Sunday, February 27, 2011
Saturday, February 26, 2011
Whither went your Barbara Walters interviews, Moammar?
I remember when I saw Barbara Walters doing interview with Mu'ammar Qaddafi* back in 1989. I was disgusted with it in a general sort of way. Barbara seemed so sympathetic about the tribulations that Col. Gadafi had gone through when his mansion was bombed by F-111F's back in 1986.
I was disgusted because Gadafi, a terrorist underwriter, had survived the retaliation for a bombing of our troops. I was disgusted that Walters was being so amiable and deferential to this terrorist, who was responsible for the Berlin bombing, the downing of an airliner over Lockerbie, and at least one fatal hijacking. Plus, had anyone actually seen this guy in the same room with Gene Simmons? I had my suspicions.**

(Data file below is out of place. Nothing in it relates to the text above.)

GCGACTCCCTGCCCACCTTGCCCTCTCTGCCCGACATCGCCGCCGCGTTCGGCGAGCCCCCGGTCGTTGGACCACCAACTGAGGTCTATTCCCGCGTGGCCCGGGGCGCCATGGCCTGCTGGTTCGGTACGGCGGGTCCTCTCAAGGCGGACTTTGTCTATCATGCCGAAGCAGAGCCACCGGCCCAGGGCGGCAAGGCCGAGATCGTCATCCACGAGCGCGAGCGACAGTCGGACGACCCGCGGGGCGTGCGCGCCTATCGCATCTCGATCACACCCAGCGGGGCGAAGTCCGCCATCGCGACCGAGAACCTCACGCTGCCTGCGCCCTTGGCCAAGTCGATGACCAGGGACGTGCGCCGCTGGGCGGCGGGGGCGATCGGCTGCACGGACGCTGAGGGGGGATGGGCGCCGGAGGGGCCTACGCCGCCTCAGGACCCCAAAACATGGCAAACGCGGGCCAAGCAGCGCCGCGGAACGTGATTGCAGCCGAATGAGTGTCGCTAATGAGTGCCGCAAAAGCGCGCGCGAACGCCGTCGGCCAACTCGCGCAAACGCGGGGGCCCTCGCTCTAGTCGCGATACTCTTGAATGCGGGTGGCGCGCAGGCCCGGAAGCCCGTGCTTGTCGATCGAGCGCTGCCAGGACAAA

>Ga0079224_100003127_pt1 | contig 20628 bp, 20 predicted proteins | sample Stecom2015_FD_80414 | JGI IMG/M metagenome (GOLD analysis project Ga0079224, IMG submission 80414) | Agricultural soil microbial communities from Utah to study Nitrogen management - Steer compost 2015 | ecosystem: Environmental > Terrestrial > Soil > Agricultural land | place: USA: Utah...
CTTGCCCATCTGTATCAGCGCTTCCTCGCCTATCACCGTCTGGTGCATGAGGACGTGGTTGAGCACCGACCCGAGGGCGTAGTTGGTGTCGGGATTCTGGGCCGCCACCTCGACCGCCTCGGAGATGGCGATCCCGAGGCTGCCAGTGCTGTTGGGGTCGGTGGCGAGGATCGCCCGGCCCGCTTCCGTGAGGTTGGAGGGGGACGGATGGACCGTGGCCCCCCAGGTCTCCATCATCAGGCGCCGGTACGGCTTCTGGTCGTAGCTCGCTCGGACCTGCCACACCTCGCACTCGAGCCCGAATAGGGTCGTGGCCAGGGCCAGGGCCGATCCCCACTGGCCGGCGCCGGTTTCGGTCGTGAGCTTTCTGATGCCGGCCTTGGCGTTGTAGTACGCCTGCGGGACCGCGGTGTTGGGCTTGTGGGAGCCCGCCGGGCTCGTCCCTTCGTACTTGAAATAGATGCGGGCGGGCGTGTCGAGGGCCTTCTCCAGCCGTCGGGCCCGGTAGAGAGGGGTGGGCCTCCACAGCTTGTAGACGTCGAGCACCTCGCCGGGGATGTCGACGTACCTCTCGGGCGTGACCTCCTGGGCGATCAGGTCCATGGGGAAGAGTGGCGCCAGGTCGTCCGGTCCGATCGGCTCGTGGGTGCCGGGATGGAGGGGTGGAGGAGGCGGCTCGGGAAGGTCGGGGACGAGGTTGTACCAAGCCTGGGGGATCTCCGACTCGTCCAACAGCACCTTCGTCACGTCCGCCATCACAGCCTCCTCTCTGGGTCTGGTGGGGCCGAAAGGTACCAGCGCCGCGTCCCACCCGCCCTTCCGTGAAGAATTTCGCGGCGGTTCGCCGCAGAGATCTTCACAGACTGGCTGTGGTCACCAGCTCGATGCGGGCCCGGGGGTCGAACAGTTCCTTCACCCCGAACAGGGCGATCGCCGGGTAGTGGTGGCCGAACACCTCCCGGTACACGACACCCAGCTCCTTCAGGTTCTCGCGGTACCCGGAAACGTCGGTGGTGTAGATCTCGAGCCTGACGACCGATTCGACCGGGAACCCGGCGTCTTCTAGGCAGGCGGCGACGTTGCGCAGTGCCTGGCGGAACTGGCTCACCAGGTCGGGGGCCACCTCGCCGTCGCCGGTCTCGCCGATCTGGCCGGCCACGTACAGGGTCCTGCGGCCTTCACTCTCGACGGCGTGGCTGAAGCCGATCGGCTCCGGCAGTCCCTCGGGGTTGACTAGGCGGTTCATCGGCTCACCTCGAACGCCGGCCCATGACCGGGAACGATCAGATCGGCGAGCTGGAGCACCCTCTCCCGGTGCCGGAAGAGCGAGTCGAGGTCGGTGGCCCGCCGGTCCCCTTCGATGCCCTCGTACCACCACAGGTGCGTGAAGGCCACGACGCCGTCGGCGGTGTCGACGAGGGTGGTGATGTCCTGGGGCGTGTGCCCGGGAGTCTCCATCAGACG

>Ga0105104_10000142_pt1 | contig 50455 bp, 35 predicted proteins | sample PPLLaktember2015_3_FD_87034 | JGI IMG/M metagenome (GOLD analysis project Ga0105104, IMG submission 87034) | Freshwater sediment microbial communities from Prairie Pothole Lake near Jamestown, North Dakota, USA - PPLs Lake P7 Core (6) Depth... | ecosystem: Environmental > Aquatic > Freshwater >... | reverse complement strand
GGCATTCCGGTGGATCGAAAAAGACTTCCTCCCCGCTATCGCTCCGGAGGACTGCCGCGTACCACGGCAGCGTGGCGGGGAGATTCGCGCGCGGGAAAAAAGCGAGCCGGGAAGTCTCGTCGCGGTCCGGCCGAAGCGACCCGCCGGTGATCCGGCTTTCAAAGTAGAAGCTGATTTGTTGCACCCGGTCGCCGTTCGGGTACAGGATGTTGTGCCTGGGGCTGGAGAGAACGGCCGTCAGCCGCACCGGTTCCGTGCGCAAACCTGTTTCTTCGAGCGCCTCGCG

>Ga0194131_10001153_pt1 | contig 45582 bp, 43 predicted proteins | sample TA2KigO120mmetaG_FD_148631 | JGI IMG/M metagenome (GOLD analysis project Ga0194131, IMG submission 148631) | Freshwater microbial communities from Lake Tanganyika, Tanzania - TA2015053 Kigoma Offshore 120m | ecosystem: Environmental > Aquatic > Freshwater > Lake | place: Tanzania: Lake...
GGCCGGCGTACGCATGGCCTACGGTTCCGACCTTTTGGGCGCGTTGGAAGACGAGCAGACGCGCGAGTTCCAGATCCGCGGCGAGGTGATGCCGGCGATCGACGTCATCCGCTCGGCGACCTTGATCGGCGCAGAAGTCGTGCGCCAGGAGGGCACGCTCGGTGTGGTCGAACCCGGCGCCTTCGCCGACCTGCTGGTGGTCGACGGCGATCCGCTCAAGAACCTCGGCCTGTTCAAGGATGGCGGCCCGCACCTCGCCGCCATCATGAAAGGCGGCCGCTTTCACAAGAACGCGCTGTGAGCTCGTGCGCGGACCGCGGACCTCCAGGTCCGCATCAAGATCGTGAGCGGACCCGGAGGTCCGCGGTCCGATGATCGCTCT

Mu'ammar Al-Qadhafi eventually accepted responsibility for the Lockerbie bombing, and made reparations. He was beginning to be accepted back into the international community.
And then came the uprisings in Tunisia, and Egypt. Suddenly, North Africa became a zone of people charged with the idea of liberation. After Egypt's coup, the people in Libya began to look at a ruler of 42 years as not being precisely "democratic."
Remember how some of us were a little ambivalent about Egypt's revolt?
Well, compared to Libya, Egypt looked like Canada. In Egypt, the troops refused to fire on the protestors. In fact, the government was turned over to the military there. In Libya, the troops have been mowing down protestors. Bad idea. We're getting reports of pro-Gadhafi forces gassing the protestors with poison gas. Bad idea.
So it was that yesterday, Libya's deputy ambassador to the U.N. stepped down and declared Muammar Khaddafi to be a "mad man." That's pretty bad.
But then later in the day, during open session on the floor of the U.N., amidst the dry verbage of international negotiation, Ambassador Mohamed Shalgham, Gadhafi's head Ambassador to the U.N. slammed Gadhafi's regime. He threw diplomacy to the wind, and said of his own government: